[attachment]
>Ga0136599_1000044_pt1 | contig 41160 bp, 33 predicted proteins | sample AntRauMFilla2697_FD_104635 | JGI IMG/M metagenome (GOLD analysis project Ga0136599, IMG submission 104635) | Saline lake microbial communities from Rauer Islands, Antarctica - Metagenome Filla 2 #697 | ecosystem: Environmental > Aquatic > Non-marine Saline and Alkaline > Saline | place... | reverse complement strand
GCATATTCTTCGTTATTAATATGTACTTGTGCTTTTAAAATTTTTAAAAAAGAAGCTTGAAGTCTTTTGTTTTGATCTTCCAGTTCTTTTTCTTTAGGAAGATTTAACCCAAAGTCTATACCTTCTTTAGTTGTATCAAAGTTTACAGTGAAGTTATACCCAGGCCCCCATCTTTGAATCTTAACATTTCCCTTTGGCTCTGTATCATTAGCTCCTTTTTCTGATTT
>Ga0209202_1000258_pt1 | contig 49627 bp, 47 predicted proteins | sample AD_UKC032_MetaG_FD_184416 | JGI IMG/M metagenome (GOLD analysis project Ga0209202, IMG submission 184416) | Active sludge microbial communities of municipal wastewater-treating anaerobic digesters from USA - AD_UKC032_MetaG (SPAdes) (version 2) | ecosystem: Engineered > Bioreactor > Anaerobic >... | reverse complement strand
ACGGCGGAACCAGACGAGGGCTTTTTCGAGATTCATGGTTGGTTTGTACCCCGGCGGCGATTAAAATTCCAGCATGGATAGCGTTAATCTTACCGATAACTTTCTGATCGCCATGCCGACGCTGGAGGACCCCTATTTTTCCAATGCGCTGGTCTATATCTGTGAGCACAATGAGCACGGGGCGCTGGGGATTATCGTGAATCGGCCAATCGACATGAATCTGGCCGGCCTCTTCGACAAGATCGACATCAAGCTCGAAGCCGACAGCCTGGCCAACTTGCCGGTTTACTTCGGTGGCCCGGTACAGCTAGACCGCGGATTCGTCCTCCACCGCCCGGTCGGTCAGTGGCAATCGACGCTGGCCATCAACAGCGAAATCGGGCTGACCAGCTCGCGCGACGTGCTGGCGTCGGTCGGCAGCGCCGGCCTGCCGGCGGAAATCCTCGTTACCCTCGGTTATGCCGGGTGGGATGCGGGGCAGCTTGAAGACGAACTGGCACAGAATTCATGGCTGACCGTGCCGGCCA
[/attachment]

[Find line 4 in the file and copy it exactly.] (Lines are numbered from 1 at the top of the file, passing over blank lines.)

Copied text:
ACGGCGGAACCAGACGAGGGCTTTTTCGAGATTCATGGTTGGTTTGTACCCCGGCGGCGATTAAAATTCCAGCATGGATAGCGTTAATCTTACCGATAACTTTCTGATCGCCATGCCGACGCTGGAGGACCCCTATTTTTCCAATGCGCTGGTCTATATCTGTGAGCACAATGAGCACGGGGCGCTGGGGATTATCGTGAATCGGCCAATCGACATGAATCTGGCCGGCCTCTTCGACAAGATCGACATCAAGCTCGAAGCCGACAGCCTGGCCAACTTGCCGGTTTACTTCGGTGGCCCGGTACAGCTAGACCGCGGATTCGTCCTCCACCGCCCGGTCGGTCAGTGGCAATCGACGCTGGCCATCAACAGCGAAATCGGGCTGACCAGCTCGCGCGACGTGCTGGCGTCGGTCGGCAGCGCCGGCCTGCCGGCGGAAATCCTCGTTACCCTCGGTTATGCCGGGTGGGATGCGGGGCAGCTTGAAGACGAACTGGCACAGAATTCATGGCTGACCGTGCCGGCCA